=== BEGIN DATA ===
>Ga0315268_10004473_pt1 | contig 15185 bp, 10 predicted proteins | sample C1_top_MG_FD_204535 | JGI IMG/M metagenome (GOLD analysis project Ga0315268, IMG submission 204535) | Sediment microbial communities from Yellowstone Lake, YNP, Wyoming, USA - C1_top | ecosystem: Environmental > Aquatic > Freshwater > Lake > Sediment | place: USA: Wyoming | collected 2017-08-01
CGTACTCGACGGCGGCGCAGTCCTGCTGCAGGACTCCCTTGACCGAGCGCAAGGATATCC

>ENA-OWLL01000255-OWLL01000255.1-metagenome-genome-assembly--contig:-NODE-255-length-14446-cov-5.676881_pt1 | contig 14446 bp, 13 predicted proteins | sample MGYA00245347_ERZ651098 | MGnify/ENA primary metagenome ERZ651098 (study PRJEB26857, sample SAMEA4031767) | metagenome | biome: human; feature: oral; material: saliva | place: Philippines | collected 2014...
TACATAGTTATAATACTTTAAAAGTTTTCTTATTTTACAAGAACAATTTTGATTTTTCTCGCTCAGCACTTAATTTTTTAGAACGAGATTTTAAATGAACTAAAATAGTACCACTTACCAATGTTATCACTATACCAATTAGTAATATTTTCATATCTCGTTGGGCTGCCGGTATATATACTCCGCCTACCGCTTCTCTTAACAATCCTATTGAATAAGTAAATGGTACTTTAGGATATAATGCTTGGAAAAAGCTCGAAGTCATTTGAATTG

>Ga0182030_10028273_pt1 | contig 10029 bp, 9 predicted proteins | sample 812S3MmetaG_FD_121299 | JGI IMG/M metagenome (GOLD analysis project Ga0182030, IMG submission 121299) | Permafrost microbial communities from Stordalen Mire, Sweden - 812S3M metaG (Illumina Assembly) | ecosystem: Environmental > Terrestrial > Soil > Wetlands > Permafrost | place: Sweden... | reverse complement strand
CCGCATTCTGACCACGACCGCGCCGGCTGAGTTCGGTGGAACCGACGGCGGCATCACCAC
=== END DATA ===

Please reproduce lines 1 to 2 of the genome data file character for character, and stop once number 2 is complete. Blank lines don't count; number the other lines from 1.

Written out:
>Ga0315268_10004473_pt1 | contig 15185 bp, 10 predicted proteins | sample C1_top_MG_FD_204535 | JGI IMG/M metagenome (GOLD analysis project Ga0315268, IMG submission 204535) | Sediment microbial communities from Yellowstone Lake, YNP, Wyoming, USA - C1_top | ecosystem: Environmental > Aquatic > Freshwater > Lake > Sediment | place: USA: Wyoming | collected 2017-08-01
CGTACTCGACGGCGGCGCAGTCCTGCTGCAGGACTCCCTTGACCGAGCGCAAGGATATCC